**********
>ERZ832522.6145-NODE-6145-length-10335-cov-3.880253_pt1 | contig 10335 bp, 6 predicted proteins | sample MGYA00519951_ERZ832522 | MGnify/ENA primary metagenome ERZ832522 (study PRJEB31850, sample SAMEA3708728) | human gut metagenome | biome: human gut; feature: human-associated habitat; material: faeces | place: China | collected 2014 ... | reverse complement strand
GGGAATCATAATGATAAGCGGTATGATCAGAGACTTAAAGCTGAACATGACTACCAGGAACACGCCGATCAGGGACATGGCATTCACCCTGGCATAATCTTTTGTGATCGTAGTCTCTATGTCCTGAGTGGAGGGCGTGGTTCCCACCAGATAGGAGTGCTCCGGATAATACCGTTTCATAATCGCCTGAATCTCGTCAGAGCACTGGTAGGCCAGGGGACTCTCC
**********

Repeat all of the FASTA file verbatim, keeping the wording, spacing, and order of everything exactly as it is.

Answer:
>ERZ832522.6145-NODE-6145-length-10335-cov-3.880253_pt1 | contig 10335 bp, 6 predicted proteins | sample MGYA00519951_ERZ832522 | MGnify/ENA primary metagenome ERZ832522 (study PRJEB31850, sample SAMEA3708728) | human gut metagenome | biome: human gut; feature: human-associated habitat; material: faeces | place: China | collected 2014 ... | reverse complement strand
GGGAATCATAATGATAAGCGGTATGATCAGAGACTTAAAGCTGAACATGACTACCAGGAACACGCCGATCAGGGACATGGCATTCACCCTGGCATAATCTTTTGTGATCGTAGTCTCTATGTCCTGAGTGGAGGGCGTGGTTCCCACCAGATAGGAGTGCTCCGGATAATACCGTTTCATAATCGCCTGAATCTCGTCAGAGCACTGGTAGGCCAGGGGACTCTCC